Whatever went wrong the first time became a double blunder, because I never received the second ballot either. I was reminded of this when I received the following postcard earlier this week.

The card says,

Garry and Rex have teamed up to make a difference for American Chess by organizing and supporting premier chess events. Today they have issued this joint statement: "We are pleased with our partnership with US Chess. To keep the positive momentum for Chess, We recommend and endorse the executive board members and candidates with track records of positive achievements."


REX SINQUEFIELD, Chairman Chess Club & Scholastic Center of Saint Louis • Sponsor of 5 U.S. Championships; Sponsor of 5 U.S. Women's Championships; USA Olympiad Team Sponsor; Young Stars [smudge]; Sponsor Chess in the Schools, Chess in Education; Sponsor World Chess Hall of Fame; Sponsor U.S. Chess Hall of Fame

GARRY KASPAROV, Chairman Kasparov Chess Foundation • Former World Champion; USA Olympiad Team Sponsor; Women's World Team Sponsor; All-Girls National Sponsor; Young Stars -- Team USA; Sponsor Chess in the Schools, Chess in Education; Sponsor of Regional Scholastic Championships Greater NY, Greater Chicago, Greater Mid-Atlantic

This year there are four candidates for two positions. I don't follow U.S. chess politics closely enough to know why the two recommended candidates have better 'track records of positive achievements' than the other two candidates, but what's good enough for Rex Sinquefield and Garry Kasparov is good enough for me. With an American player competing for the World Championship in November, U.S. chess needs the strongest leadership possible.

Will I receive a ballot this time?


Later: Oops! Looks like I goofed. When I copied the title from the 2015 EB post to this post, I forgot that the U.S. chess federation had since changed its name from USCF to USChess. Strike one!

12 June 2018

USchess in Podcasts

Starting with the April 2018 issue, Chess Life (CL) has a new online feature, 'Cover Stories with Chess Life'. These are presented as a podcast interview with the author conducted by CL's editor, Daniel Lucas. The first talk was with FM Mike Klein of Chess.com, who wrote the cover story introduced on the left ('cover art by Paul Dickinson'). That first podcast, plus the two podcasts conducted for the May and June issues of CL (with Al Lawrence and GM Ian Rogers), can be found on Podcast Archives (uschess.org).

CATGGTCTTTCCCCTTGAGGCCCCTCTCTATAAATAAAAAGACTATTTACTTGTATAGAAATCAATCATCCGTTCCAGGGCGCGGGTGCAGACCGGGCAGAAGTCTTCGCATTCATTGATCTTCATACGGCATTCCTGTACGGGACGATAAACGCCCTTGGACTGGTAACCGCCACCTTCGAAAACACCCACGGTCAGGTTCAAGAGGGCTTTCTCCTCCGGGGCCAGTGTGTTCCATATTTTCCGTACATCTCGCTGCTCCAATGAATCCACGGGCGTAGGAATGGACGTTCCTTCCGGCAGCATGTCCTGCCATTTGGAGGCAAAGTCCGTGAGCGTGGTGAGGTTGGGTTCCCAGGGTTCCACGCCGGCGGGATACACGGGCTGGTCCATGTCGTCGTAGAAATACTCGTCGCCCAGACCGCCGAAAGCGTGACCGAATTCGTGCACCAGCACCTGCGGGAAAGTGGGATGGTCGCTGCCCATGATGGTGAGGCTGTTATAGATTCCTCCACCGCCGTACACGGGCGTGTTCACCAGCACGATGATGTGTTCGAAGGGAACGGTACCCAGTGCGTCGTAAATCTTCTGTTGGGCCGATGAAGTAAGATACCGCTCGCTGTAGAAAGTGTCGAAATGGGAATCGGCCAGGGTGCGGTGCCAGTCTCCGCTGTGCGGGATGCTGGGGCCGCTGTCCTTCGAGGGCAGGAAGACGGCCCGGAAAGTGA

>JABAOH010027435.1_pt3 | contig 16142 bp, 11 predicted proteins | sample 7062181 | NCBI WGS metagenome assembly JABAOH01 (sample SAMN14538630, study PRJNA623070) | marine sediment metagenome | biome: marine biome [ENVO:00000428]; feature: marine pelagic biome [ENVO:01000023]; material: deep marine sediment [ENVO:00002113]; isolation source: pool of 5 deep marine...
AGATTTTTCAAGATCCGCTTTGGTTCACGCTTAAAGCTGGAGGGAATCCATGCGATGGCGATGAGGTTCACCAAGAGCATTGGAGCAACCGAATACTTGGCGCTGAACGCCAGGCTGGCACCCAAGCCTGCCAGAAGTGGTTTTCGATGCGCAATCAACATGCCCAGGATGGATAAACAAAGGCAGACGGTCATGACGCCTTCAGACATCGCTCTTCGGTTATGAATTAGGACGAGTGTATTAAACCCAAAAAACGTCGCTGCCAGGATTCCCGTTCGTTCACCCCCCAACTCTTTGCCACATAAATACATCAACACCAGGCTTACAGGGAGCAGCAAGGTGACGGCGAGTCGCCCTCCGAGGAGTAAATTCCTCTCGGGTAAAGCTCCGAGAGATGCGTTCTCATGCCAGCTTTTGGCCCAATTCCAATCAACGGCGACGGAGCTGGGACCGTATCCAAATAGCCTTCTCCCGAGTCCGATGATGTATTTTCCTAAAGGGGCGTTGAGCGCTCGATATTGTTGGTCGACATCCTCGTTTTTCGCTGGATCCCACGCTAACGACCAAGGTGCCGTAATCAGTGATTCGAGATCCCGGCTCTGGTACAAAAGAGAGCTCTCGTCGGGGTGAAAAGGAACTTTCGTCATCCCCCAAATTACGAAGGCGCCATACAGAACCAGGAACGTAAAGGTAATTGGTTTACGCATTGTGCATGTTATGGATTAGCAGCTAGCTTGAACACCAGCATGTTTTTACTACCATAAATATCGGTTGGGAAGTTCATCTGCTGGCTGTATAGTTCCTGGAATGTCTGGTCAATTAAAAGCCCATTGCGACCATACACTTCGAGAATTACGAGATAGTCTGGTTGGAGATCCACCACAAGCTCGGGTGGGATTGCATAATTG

I'm a big fan of podcasts, and after The Week in Podcasts (February 2018), this is the second time this year I've posted about them. Maybe that's because I also like listening to the radio while I'm doing something else. Having said that, I have a couple of problems with the podcast format in general.

The first problem is that podcasts require concentration. I can't concentrate on a second task -- like writing a blog post -- while I'm listening to a podcast.

Driving also requires some concentration, as does manual work like painting a room, but listening to music at the same time takes no concentration. Listening to a talk show or a news program occasionally requires concentration ('Wait a moment. What did they just say?'), but my focus can shift rapidly because the primary task, like driving, doesn't always require full concentration.

I simply can't do two simultaneous tasks that both require near-full concentration. Why not just concentrate on the podcast? Because listening to a podcast is not like watching a video. Unlike a video, a podcast doesn't engage my eyes, which means that my visual attention is constantly wandering to something else. A transcript might be useful.

The second problem is that podcasts are difficult to quote, although here I have the same problem with videos. If I want to introduce a short quote from an audio source into a blog post, I have to listen to the audio and write what I think I'm hearing, then iterate the process several times to make sure the quote is accurate.

What if I could automatically create a transcript of the quote and then verify it's correctness? I know the technology exists, but what tools are available? For more about the technology, see Wikipedia's Natural-language processing:-

Natural-language processing (NLP) is an area of computer science and artificial intelligence concerned with the interactions between computers and human (natural) languages, in particular how to program computers to process and analyze large amounts of natural language data.

For more about available speech-to-text tools, I'll have to make a survey and actually try some of them.

11 June 2018

The Lineage of Leela

And AlphaGo Master begat AlphaGo Zero, and AlphaGo Zero begat AlphaZero, and AlphaZero begat Leela -- at least according to The Lineage of AlphaZero (January 2018) and Understanding Leela (June 2018). And behind all of this begetting was David Silver of Google's DeepMind.

Deepmind AlphaZero - Mastering Games Without Human Knowledge (42:29) • 'Published on Jan 29, 2018'

From Youtube's 'The Artificial Intelligence Channel'

2017 NIPS Keynote by DeepMind's David Silver. Dr. Silver leads the reinforcement learning research group at DeepMind and is lead researcher on AlphaGo. He graduated from Cambridge University in 1997 with the Addison-Wesley award. • Recorded: December 6th, 2017

If you're as out of the loop as I am, you might like to know that NIPS is shorthand for 'Conference and Workshop on Neural Information Processing Systems'.